Raphael Lee
University of Chicago, USA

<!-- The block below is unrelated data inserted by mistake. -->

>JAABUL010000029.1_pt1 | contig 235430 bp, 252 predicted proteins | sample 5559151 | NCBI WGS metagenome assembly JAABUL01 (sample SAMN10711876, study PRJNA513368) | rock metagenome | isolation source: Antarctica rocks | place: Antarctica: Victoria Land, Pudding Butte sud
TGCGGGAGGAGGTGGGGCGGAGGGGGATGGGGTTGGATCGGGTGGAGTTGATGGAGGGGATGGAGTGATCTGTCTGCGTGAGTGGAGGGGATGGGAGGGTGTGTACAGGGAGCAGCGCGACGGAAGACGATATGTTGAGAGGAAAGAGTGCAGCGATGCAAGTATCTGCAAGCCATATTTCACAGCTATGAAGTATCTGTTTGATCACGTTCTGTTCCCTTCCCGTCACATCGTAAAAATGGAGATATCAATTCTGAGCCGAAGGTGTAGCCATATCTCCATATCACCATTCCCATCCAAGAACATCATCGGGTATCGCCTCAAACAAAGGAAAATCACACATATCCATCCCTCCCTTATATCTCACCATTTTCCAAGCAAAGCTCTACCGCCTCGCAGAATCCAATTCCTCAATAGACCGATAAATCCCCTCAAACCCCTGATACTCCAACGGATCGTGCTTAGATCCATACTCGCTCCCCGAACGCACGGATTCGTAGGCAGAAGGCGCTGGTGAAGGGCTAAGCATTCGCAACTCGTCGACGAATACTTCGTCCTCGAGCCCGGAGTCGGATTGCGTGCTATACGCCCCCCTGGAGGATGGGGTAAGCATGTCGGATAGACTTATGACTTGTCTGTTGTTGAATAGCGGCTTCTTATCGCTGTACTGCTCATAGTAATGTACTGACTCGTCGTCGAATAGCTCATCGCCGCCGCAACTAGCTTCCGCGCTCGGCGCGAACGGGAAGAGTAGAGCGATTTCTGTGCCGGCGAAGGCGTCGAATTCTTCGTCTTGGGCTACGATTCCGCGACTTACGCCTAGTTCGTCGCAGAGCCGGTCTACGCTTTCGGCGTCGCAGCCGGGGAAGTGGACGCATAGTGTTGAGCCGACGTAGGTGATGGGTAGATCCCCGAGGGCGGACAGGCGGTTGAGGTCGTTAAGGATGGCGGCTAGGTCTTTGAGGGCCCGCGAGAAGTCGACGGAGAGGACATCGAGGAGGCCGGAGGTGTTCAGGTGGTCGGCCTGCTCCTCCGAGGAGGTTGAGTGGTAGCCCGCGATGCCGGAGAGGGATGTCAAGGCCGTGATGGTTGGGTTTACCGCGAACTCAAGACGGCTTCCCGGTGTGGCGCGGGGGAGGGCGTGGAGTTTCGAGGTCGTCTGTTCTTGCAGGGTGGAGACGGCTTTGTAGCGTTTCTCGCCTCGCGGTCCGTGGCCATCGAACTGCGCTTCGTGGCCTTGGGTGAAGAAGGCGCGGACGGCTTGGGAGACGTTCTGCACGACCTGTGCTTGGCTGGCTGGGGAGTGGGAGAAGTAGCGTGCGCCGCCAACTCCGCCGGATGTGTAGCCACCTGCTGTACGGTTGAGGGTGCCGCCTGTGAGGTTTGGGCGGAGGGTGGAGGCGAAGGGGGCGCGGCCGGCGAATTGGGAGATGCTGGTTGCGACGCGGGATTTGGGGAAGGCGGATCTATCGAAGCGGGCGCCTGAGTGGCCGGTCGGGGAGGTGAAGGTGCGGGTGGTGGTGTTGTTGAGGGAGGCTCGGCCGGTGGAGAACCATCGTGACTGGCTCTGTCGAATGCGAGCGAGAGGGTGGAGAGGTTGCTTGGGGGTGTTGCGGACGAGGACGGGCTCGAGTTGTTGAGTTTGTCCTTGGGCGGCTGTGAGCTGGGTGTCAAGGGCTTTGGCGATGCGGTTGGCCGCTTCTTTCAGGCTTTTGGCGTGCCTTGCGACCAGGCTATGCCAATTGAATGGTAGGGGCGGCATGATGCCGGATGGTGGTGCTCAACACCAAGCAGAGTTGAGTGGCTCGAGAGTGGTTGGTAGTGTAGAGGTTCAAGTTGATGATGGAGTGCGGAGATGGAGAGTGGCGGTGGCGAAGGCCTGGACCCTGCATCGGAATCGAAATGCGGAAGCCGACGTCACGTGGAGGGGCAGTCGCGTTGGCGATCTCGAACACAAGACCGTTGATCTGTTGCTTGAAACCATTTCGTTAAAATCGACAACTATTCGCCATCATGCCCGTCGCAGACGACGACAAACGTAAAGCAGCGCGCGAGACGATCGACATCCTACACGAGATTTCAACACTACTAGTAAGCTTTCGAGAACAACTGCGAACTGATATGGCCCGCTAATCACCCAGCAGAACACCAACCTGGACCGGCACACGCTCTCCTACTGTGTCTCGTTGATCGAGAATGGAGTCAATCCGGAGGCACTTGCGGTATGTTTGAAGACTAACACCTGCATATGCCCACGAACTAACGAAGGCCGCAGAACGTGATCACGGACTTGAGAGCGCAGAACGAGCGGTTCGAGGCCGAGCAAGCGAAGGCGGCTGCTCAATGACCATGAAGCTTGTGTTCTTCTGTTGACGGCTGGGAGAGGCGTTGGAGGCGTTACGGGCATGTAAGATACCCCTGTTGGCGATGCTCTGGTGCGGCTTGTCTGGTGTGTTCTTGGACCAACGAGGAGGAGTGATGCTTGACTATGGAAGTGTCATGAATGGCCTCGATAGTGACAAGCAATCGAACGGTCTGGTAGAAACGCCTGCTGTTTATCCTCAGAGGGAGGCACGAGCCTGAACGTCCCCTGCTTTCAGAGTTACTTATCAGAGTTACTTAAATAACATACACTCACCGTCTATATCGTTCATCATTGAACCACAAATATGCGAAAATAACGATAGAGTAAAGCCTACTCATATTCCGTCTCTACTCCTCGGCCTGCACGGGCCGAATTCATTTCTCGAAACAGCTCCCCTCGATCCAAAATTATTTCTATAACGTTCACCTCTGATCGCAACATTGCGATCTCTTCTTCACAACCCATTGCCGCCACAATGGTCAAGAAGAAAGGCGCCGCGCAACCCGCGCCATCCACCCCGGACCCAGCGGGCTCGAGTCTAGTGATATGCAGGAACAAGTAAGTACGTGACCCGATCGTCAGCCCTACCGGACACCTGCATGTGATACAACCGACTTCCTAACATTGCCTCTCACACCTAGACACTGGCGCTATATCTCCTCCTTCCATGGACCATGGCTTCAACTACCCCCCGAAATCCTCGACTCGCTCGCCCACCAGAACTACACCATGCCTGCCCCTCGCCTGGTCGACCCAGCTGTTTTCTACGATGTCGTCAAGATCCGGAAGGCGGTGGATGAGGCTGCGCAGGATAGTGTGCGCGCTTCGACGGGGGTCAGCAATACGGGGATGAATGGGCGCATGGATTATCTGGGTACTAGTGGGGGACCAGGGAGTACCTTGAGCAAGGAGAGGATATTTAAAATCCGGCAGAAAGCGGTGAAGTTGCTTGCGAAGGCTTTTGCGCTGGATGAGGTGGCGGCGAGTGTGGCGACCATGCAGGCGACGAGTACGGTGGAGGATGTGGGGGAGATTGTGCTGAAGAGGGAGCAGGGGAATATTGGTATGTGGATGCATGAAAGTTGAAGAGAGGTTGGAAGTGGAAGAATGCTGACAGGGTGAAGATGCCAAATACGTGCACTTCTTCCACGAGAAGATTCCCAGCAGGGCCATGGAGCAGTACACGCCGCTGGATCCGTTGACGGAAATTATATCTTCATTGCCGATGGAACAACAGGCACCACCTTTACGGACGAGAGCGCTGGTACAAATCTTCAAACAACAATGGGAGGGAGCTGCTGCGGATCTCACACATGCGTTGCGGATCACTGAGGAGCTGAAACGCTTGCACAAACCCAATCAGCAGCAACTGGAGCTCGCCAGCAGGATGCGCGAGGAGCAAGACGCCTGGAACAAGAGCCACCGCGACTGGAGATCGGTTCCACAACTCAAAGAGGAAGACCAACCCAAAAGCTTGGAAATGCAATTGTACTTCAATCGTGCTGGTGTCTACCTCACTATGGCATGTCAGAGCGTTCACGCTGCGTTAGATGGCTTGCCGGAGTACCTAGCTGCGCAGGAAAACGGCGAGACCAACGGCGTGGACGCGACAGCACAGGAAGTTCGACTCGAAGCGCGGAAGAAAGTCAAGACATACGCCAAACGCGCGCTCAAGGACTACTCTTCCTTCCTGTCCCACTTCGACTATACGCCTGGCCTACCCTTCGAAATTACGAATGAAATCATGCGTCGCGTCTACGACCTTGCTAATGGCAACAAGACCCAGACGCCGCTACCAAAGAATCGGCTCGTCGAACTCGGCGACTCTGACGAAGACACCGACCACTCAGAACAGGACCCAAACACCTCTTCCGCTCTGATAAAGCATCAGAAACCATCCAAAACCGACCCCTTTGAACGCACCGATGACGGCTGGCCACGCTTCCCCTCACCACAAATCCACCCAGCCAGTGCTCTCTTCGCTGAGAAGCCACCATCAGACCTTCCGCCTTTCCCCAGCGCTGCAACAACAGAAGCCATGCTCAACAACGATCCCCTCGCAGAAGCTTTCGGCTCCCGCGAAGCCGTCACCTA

Dr. Raphael Lee is the Paul and Allene Russell Professor in the Departments of Surgery, Medicine, Organismal Biology & Anatomy at the University of Chicago. He directs the University of Chicago’s Laboratory for Research in Molecular Cell Repair, devoted to developing molecular regeneration therapeutics to reverse damage caused by trauma. Dr. Lee is a plastic surgeon and biomedical engineer. His professional research interests have focused on the effects of physical forces on tissue injury and healing processes, pharmaceutical control of scar formation, and in reconstructive surgery. Dr. Lee’s research group is recognized for contributions to characterizing the molecular biophysics of cell injury associated with trauma such as electrical shock, acoustic blast, ionizing irradiation and thermal burns, as well as for developing therapeutic strategies to restore cell structure and viability. In this area he has been a true pioneer. Dr. Lee’s development of new therapies has resulted in the establishment of four biotechnology companies. Early in his career Dr. Lee’s lab reported two significant discoveries: (1) that cell membranes disruption was a primary mediator of tissue injury in various forms of trauma; and (II) inhibitors of cellular mechanical stress sensing in keloid scars increases scar degradation. He and his students also developed a method for applying mechanical stress and real-time non-destructive monitoring of quasistatic mechanical properties of engineered ligaments and similar tissues. At the University of Chicago he established the first multidisciplinary program for treatment of survivors of electrical shock injury, now modeled at several centers domestically and internationally. In the past decade Dr. Lee’s laboratory discovered the capability of certain classes of synthetic copolymer surfactants to restore normal structure and function to damaged cell membranes resulting in a fundamentally new class of trauma therapeutics that for first time promise to restore viability damaged tissue following severe injury such as motor vehicle accidents and military trauma. Most recently, this work has been extended to the development of synthetic chaperones to refold denatured aggregated proteins. Dr. Lee has 180 publications in peer-reviewed, archival journals and 11 patents. He was named one of “America’s Top Surgeons” by the Consumers’ Research Council of America and earlier one of “America’s brightest Scientists under the age of 40”, Dr. Lee has received more than 40 professional awards including being named a Schering Scholar (1978), MacArthur Prize Fellow (1981), a Searle Scholar (1985) and AAAS Fellow (2008). In 1988, the James Barrett Brown Award from the American Association of Plastic Surgeons for “advancing knowledge in the field of Plastic Surgery”; In 1997 Dr. Lee was awarded the American Electrical Power Association Award for “Advancing Electrical Safety and Health”.